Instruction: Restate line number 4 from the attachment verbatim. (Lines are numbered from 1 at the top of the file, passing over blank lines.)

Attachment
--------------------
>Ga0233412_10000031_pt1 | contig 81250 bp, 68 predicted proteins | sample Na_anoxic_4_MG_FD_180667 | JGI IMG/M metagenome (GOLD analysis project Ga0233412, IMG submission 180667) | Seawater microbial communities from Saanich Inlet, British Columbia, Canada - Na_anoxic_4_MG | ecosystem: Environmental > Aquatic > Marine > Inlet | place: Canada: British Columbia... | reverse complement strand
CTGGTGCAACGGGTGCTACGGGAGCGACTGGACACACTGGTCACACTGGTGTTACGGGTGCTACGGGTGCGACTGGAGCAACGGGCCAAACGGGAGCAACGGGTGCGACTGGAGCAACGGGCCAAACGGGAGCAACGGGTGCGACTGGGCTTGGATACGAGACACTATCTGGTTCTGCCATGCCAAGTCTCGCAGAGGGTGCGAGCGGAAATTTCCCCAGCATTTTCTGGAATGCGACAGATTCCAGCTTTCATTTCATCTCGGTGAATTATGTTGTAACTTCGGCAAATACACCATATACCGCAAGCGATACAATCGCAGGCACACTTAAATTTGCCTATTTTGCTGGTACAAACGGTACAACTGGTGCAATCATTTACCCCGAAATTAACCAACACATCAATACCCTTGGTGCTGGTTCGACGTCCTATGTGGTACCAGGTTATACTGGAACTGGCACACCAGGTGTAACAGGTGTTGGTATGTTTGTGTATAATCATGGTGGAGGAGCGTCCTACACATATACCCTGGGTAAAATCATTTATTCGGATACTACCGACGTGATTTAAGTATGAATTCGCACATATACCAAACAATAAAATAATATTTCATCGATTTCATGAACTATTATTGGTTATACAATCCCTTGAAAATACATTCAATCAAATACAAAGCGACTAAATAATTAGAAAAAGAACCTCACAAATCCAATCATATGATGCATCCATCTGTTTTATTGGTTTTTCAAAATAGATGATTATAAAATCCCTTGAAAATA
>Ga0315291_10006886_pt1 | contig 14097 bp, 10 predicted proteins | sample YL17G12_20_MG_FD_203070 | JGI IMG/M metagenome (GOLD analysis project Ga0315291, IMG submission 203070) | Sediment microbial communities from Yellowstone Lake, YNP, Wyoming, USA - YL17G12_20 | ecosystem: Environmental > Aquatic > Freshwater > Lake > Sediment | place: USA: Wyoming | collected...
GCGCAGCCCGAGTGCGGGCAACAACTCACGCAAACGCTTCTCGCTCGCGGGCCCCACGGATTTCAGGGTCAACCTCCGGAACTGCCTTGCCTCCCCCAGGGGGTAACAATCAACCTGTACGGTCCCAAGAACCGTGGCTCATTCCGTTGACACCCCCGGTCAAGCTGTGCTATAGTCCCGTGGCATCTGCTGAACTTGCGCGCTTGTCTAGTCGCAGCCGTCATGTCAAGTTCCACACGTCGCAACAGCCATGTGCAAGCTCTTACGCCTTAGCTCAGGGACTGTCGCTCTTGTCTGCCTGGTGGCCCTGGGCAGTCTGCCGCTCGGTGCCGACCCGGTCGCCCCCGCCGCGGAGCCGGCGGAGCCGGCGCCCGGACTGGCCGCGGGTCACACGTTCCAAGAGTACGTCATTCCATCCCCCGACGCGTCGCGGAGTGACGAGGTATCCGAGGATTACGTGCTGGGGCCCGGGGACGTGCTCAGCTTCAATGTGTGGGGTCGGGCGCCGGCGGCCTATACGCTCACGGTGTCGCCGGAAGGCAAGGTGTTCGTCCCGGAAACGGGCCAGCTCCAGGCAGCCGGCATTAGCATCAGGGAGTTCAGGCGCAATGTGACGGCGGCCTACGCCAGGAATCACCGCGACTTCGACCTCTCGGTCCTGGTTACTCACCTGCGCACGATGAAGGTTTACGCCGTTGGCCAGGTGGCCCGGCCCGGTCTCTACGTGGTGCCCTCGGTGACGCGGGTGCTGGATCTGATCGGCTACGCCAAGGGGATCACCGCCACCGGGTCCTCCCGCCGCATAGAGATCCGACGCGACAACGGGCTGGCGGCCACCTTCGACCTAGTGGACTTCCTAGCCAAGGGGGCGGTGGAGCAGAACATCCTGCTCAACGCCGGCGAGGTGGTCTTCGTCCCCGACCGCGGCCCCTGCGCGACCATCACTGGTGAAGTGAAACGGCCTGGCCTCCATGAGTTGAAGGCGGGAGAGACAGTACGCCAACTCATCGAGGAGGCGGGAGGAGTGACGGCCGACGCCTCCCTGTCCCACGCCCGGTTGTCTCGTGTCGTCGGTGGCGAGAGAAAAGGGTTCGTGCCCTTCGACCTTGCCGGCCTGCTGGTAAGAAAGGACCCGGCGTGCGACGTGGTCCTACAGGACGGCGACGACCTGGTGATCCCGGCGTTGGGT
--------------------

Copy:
GCGCAGCCCGAGTGCGGGCAACAACTCACGCAAACGCTTCTCGCTCGCGGGCCCCACGGATTTCAGGGTCAACCTCCGGAACTGCCTTGCCTCCCCCAGGGGGTAACAATCAACCTGTACGGTCCCAAGAACCGTGGCTCATTCCGTTGACACCCCCGGTCAAGCTGTGCTATAGTCCCGTGGCATCTGCTGAACTTGCGCGCTTGTCTAGTCGCAGCCGTCATGTCAAGTTCCACACGTCGCAACAGCCATGTGCAAGCTCTTACGCCTTAGCTCAGGGACTGTCGCTCTTGTCTGCCTGGTGGCCCTGGGCAGTCTGCCGCTCGGTGCCGACCCGGTCGCCCCCGCCGCGGAGCCGGCGGAGCCGGCGCCCGGACTGGCCGCGGGTCACACGTTCCAAGAGTACGTCATTCCATCCCCCGACGCGTCGCGGAGTGACGAGGTATCCGAGGATTACGTGCTGGGGCCCGGGGACGTGCTCAGCTTCAATGTGTGGGGTCGGGCGCCGGCGGCCTATACGCTCACGGTGTCGCCGGAAGGCAAGGTGTTCGTCCCGGAAACGGGCCAGCTCCAGGCAGCCGGCATTAGCATCAGGGAGTTCAGGCGCAATGTGACGGCGGCCTACGCCAGGAATCACCGCGACTTCGACCTCTCGGTCCTGGTTACTCACCTGCGCACGATGAAGGTTTACGCCGTTGGCCAGGTGGCCCGGCCCGGTCTCTACGTGGTGCCCTCGGTGACGCGGGTGCTGGATCTGATCGGCTACGCCAAGGGGATCACCGCCACCGGGTCCTCCCGCCGCATAGAGATCCGACGCGACAACGGGCTGGCGGCCACCTTCGACCTAGTGGACTTCCTAGCCAAGGGGGCGGTGGAGCAGAACATCCTGCTCAACGCCGGCGAGGTGGTCTTCGTCCCCGACCGCGGCCCCTGCGCGACCATCACTGGTGAAGTGAAACGGCCTGGCCTCCATGAGTTGAAGGCGGGAGAGACAGTACGCCAACTCATCGAGGAGGCGGGAGGAGTGACGGCCGACGCCTCCCTGTCCCACGCCCGGTTGTCTCGTGTCGTCGGTGGCGAGAGAAAAGGGTTCGTGCCCTTCGACCTTGCCGGCCTGCTGGTAAGAAAGGACCCGGCGTGCGACGTGGTCCTACAGGACGGCGACGACCTGGTGATCCCGGCGTTGGGT